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Achastle-shore, fishing station

A Scheduled Monument in Wick and East Caithness, Highland

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Coordinates

Latitude: 58.2876 / 58°17'15"N

Longitude: -3.3137 / 3°18'49"W

OS Eastings: 323072

OS Northings: 933974

OS Grid: ND230339

Mapcode National: GBR L65T.QS7

Mapcode Global: WH6F4.2YBH

Entry Name: Achastle-shore, fishing station

Scheduled Date: 15 February 2016

Source: Historic Environment Scotland

Source ID: SM13642

Schedule Class: Cultural

Category: Industrial: dock, harbour, lock

Location: Latheron/Latheron

County: Highland

Electoral Ward: Wick and East Caithness

Traditional County: Caithness

Description

The monument is a fishing station built for the herring trade in 1810 by Patrick MacDonald. The herring station is located at sea level at the head of a wide natural bay. Achastle-shore is approximately 2km west southwest of the harbour town of Lybster.

The herring station survives as a complex of buildings arranged around two adjacent courtyards, the east buildings survive to the original wall-head in places while the west buildings are more ruinous. Traces of slipways and paving to the seaward side of the complex are evident and accompanied by a retaining wall at the head of the shore. The Burn of Achsinegar runs through the west of the site and has been cut and widened with related retaining walls. A structure measuring 6m by 4m is located at the extreme west of the site on a small rocky outcrop with walls surviving only a few courses in height. All structures, slipways, paving and retaining walls appear to be constructed from local stone, mostly unworked, while the seaward retaining wall of the paved area is constructed from concrete. A track leads from the settlement of Achastle, situated to the northeast, with the land levelled in places and retaining walls lining sections of the track.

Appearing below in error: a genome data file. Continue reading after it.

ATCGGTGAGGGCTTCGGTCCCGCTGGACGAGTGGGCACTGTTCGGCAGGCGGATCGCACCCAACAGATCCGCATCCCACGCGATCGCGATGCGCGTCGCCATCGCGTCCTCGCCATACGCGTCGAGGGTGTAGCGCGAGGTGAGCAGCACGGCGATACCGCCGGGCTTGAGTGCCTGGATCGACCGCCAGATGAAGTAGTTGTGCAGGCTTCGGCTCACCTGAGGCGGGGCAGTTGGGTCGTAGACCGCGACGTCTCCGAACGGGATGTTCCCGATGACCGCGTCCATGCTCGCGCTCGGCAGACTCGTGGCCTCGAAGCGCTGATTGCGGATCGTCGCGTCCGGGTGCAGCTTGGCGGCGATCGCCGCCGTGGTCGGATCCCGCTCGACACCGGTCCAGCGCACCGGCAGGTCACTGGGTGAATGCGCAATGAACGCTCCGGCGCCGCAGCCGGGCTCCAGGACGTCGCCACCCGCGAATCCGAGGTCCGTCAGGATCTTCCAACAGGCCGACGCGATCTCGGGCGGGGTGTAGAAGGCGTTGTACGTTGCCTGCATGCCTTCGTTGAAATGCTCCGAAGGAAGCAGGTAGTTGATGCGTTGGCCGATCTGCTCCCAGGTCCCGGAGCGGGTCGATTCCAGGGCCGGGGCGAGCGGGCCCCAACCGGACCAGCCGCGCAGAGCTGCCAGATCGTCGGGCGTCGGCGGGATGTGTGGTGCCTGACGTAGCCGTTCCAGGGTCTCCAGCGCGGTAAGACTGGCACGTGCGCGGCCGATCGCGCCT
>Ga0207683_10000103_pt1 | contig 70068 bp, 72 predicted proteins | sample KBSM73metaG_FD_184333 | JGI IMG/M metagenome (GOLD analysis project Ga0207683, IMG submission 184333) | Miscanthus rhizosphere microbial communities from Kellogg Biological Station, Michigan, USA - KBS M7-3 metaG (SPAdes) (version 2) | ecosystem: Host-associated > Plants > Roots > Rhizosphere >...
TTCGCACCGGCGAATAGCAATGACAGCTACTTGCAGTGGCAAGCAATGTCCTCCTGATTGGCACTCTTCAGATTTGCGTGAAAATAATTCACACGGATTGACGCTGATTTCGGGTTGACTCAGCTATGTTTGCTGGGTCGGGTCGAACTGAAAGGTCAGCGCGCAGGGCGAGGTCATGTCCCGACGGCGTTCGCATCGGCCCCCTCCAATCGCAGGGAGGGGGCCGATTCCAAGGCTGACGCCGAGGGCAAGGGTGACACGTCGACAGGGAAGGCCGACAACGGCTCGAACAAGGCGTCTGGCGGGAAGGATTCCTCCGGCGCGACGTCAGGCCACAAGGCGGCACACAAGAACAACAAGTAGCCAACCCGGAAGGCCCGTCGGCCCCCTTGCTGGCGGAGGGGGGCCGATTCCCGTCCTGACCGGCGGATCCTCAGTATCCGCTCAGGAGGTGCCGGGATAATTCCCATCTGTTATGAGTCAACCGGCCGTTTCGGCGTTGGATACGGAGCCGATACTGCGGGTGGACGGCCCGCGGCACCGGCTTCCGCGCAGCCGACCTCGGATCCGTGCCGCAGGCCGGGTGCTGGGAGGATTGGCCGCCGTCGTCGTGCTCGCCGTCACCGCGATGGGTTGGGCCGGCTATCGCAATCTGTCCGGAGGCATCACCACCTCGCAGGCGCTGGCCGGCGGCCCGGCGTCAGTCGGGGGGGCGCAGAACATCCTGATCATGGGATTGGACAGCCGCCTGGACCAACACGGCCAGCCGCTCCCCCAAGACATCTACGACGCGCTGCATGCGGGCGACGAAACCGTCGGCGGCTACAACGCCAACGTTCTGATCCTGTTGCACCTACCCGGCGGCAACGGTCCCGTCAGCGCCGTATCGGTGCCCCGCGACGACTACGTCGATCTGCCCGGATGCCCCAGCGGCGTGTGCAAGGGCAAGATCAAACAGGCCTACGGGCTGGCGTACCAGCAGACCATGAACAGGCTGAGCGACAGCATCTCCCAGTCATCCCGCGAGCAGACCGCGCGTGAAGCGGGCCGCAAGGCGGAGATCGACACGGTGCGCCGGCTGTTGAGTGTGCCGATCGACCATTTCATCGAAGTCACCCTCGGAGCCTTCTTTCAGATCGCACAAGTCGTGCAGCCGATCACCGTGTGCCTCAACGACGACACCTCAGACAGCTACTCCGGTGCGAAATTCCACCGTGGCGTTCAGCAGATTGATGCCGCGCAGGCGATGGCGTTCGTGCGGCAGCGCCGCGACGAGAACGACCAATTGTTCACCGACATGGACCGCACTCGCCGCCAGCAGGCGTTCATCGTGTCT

The scheduled area is irregular in shape, includes the remains described above and an area around them within which evidence relating to the monument's construction, use and abandonment is expected to survive, as shown in red on the accompanying map. The scheduled area extends to the Mean Low Water Springs mark, 1m either side of the track, 1m to the north of the courtyard buildings and 1m to the west of the structure on the extreme west of the site.

Source: Historic Environment Scotland

Statement of Scheduling

The monument is of national importance because it has an inherent potential to contribute to our understanding of the growth of the herring fishing industry in Caithness and Scotland during the 19th century. The herring fishery, which first developed in Caithness, was to grow into a major export industry for Scotland and by the late 19th century, the Scottish fishing industry was the largest in Europe. Achastle-shore is an extensive and well-preserved example of a fishing station developed for the herring industry during the early growth of the fishery. It is notable for the survival of a range of features, including slipways. Its significance is further enhanced by its location within close proximity of the sites of other fishing stations along the Caithness coast, forming a network of fisheries operating with Lybster harbour at the core. Achastle-shore can enhancing our knowledge of a resource which was often re-used and redeveloped or has been subject to abandonment followed by complete collapse and ruin, and often subject to marine erosion. The loss of this monument would impede our ability to understand the development and operation of the fishing industry, with emphasis on herring, in Caithness and across Scotland during the 19th century.

Source: Historic Environment Scotland

Sources

Bibliography

Highland Council HER reference MHG 51173.

Original plans held by Scottish Fisheries Museum, accessed remotely via Scran (www.scran.ac.uk).

Coull, J (1996). The Sea Fisheries of Scotland: A Historical Geography. John Donald Publishers ltd., Edinburgh.

Graham, A and Gordon, J (1987), Old Harbours in Northern and Western Scotland , Proc Soc Antiq Scot, 117, 265-352.

HER/SMR Reference

MHG51173 - Highland Council HER

Source: Historic Environment Scotland

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